All you will have to do is to sprint those extra blocks, in jeans, on a day when it's 102 and the humidity is about 1,000%, in under three minutes to JUST MAKE it to your tour in time to see the special tour of the Capitol. 

So worth it.  

After our Capitol tour, we got the car out of Valet, went over to the Mall, racked the bikes, and observed the beginnings of tiny little raindrops as we headed back towards the car. 

"I kinda feel like I should have put the trash bag over my bike after all..." I said to M, frustrated because I had left my trash bags in my car, after bringing them special so I could cover my precious, precious BMC.  

"Just forget it.  You're hungry. You need to eat, NOW!"  he snapped back.  Because, of course, after a frantic day of bike repairs, last-minute sprints, and valets, he was a shining ray of sunshine himself.  Plus, he had gotten to eat a Picky Bar, the Picky Bar I keep in MY purse at all times.  So he'd actually eaten.  

We were racked and ready for race day.  At least that was accomplished.  

By the time we got to Tysons Mall where we were picking up my parents, it was as if a black firehose from the heavens were pouring down upon us.  M dropped us off at the restuarant door, and we were still soaked by the time we got inside.  

"I sure hope they don't cancel the swim tomorrow", said I, "for I do so want to use my wetsuit that I rented to try this different style."  


Thursday, September 4, 2014

Race Day Nerves

So the race is about 72 hours away.  I'm guessing I'll be in the water by now on Sunday.

I'm having MAJOR race nerves.  First off, I have learned I've gone up a wave.  I was mentally prepared to be 30-34... but now I'm 35-39!  It's a different start!  A different cap color!  A different corral!

Lots of people assume this is about getting older.  It's really not.  I have a scary age at which I plan to start lying about my age, but so far, I'm aging fantastically well.  Just a few silver strands, and I'm waiting to see what they do before I do anything about them, and they are hard to see.  No major wrinkles, and all the lasting scars and injuries were honestly gained.  (You've heard my bike crash story, right?)  So it's really NOT about age.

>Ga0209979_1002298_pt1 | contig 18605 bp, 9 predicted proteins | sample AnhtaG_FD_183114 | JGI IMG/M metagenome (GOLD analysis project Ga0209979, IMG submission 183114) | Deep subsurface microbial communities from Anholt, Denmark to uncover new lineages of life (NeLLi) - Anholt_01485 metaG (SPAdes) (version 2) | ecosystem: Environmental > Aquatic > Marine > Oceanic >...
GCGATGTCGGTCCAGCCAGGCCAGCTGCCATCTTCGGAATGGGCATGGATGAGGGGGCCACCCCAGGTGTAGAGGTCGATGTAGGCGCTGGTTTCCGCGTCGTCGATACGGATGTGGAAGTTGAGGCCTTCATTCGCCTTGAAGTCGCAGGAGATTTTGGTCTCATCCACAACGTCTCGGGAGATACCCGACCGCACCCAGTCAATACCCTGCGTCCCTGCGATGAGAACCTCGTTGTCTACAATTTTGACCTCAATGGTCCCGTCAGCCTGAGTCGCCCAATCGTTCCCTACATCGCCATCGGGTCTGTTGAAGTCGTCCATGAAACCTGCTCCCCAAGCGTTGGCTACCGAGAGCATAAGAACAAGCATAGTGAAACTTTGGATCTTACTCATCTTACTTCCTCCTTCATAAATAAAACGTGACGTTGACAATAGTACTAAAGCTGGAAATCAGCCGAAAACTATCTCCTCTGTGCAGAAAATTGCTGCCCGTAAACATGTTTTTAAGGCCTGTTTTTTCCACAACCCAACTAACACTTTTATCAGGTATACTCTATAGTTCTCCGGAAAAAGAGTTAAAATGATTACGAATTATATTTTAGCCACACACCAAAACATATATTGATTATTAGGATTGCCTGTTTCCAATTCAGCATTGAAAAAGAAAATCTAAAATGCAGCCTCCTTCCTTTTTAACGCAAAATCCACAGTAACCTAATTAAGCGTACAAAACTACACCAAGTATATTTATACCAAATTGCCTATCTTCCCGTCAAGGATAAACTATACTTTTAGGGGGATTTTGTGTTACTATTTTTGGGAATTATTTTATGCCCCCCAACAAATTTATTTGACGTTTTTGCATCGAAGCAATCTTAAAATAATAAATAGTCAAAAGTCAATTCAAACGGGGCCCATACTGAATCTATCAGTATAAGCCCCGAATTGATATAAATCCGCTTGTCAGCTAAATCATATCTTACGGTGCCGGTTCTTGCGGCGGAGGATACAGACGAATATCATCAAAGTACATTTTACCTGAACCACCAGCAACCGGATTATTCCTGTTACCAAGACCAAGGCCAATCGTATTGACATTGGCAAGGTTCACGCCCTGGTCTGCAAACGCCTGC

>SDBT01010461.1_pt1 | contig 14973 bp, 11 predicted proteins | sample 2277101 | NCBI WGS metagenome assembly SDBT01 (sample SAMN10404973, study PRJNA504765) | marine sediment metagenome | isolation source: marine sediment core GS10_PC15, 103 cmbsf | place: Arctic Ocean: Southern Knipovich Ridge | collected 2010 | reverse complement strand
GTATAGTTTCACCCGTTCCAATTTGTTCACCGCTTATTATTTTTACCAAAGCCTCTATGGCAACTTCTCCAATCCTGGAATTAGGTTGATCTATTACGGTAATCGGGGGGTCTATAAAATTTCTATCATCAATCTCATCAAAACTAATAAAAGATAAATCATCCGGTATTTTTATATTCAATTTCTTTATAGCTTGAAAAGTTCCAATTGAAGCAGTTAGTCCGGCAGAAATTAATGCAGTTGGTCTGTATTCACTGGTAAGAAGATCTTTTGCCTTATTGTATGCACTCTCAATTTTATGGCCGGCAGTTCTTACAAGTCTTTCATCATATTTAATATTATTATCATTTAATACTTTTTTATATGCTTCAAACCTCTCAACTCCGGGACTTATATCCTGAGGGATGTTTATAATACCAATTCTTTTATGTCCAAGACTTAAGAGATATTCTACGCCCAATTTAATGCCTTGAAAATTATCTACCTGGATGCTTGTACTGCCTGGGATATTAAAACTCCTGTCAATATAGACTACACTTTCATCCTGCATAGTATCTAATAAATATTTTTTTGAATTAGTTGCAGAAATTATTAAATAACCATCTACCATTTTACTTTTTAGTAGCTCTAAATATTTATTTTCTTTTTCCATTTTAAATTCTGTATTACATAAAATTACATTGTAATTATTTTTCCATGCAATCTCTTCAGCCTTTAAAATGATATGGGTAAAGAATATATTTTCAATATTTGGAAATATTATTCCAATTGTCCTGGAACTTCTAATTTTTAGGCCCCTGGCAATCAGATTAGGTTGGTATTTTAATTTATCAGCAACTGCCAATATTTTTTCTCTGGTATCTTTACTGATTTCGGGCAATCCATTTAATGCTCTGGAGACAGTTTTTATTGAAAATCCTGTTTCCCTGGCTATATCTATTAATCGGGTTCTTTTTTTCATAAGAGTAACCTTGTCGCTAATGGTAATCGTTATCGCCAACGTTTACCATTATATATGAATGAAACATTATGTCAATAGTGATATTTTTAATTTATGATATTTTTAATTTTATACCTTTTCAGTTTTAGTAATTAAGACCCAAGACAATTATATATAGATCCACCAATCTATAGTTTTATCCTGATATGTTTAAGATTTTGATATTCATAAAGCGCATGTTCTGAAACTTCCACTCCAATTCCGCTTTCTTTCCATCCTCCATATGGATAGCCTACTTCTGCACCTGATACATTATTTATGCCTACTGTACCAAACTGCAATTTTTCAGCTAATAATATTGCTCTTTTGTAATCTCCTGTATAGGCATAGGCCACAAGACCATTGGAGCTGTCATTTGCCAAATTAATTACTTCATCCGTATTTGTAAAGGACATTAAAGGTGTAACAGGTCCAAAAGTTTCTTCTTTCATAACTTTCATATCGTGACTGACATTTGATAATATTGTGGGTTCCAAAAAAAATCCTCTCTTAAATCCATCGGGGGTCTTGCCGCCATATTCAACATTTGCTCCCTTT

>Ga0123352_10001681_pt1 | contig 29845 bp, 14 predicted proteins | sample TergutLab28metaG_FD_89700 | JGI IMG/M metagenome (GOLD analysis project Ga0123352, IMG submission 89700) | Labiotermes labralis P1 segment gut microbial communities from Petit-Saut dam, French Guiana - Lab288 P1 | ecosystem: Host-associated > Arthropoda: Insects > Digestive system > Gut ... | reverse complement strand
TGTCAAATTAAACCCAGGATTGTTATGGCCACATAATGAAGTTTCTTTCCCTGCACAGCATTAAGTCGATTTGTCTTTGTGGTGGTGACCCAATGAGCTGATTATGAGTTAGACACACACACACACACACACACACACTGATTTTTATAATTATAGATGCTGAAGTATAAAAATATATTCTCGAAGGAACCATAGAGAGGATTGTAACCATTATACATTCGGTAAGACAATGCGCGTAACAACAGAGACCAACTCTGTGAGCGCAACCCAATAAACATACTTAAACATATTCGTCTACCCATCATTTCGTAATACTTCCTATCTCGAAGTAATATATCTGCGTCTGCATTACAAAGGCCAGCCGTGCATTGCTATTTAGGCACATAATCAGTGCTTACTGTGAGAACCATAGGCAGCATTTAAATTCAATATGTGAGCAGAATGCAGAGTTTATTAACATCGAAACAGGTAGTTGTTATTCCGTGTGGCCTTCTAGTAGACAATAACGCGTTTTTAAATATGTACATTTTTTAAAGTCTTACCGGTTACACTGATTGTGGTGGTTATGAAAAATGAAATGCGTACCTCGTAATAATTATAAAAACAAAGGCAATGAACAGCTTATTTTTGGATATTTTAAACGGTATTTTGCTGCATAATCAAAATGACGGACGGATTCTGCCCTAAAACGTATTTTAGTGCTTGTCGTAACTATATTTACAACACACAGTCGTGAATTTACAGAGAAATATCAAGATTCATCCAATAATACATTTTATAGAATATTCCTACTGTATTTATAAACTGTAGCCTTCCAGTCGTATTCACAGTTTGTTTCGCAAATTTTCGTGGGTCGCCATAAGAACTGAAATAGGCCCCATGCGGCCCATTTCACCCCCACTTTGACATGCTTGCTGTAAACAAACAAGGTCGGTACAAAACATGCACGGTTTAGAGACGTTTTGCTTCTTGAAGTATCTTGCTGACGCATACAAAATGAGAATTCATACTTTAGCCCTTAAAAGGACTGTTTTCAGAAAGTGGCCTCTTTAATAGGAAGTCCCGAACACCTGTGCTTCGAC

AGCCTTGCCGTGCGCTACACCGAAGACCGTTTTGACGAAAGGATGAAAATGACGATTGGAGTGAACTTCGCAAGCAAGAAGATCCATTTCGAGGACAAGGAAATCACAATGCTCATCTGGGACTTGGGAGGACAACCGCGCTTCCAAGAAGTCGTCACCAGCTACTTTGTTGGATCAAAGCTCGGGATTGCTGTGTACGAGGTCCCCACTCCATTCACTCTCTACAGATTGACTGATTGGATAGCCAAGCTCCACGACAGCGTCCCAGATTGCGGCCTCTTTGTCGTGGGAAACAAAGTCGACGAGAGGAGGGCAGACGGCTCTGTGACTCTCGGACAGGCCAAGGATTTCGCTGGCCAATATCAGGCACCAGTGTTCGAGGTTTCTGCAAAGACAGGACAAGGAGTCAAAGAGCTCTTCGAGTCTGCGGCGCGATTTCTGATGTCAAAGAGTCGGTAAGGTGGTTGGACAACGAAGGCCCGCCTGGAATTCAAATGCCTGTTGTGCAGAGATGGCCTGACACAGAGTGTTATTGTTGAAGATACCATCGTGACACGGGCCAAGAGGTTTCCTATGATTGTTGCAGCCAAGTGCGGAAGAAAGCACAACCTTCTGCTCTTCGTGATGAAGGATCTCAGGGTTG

It's about not being mentally prepared.

And I'm nervous.  Not about the race or completion- but about being slow.  I so wanted to get BETTER this season, and I'm afraid I'm holding at the same speed I raced at in year's past.

Swimming is a tough one.  I've gone from a high of 2:47/100 meters to a low of 1:57/100 meters, and I honestly don't know what I'm swimming at right now.  I think it's about 2:00/100 meters, but it's so hard to tell given that I didn't always get the best view of the timing clock.  I know that if I work hard, I've been able to catch M's feet, and I've been able to pass a few people in the slow lane.  But that's about the extent of my swim sense this year.  I do feel like a lot of things have come together, but I haven't RACED in a while.  Plus, I'm nervous about the 8-in time trial start.

Bike- well, you know I love my bike.  I know that I can finish this course in under 1:30, and usually closer to 1:15-1:20,  and I know that an Olympic distance course will take me about 1:30 if it's super hilly.  But my group bike rides were so HORRIBLE this summer.

Run- I'm scared that the run is the part I feel most confident with this year.  I'm loving my On shoes.  They are really comfy.  So I don't expect any pain.

Mostly, I'm worried that I'm going to let my nerves and mental preparation get the best of me, and that I'll blow up right when I need to deliver.

I have to let go of my hopes for a good finishing time, and focus on just finishing.  I have to let go of the anger and frustration at all the people who will pass me, because I have to do what I can do this year.

I really need to work to remember: those people who are passing me and finishing fast... they probably didn't have e.Coli last year, and they didn't have their internal organs poisoned by bacteria, and they didn't spend months on antibiotics, and they haven't spent the last six months slowly rebuilding their immune system and strength.

I also need to remember that the Idiot Nutritionist really put me into a bad situation.  I fired her about a month ago and started with a new coach.  With my current nutrition coach who I heart forever, I have actually dropped a few pounds, even without tracking obsessively, but I'm feeling strong and going much faster.  Carbs, my love, my carbs. She even gave me a great salad "recipe" that I can put together at a Whole Foods, so I am learning how to put together the right combo of food even on the go.  She's given me great, useful recipes, and I have an actual race day nutrition plan, so I don't need to worry about a blow-up bonk.  She's focused on whole foods, but she also has tons of experience with people with disordered eating.  So she's been helping me deactivate some of the triggers that Idiot Nutritionist reactivated.

Whew.  Time to go develop some positive mantras.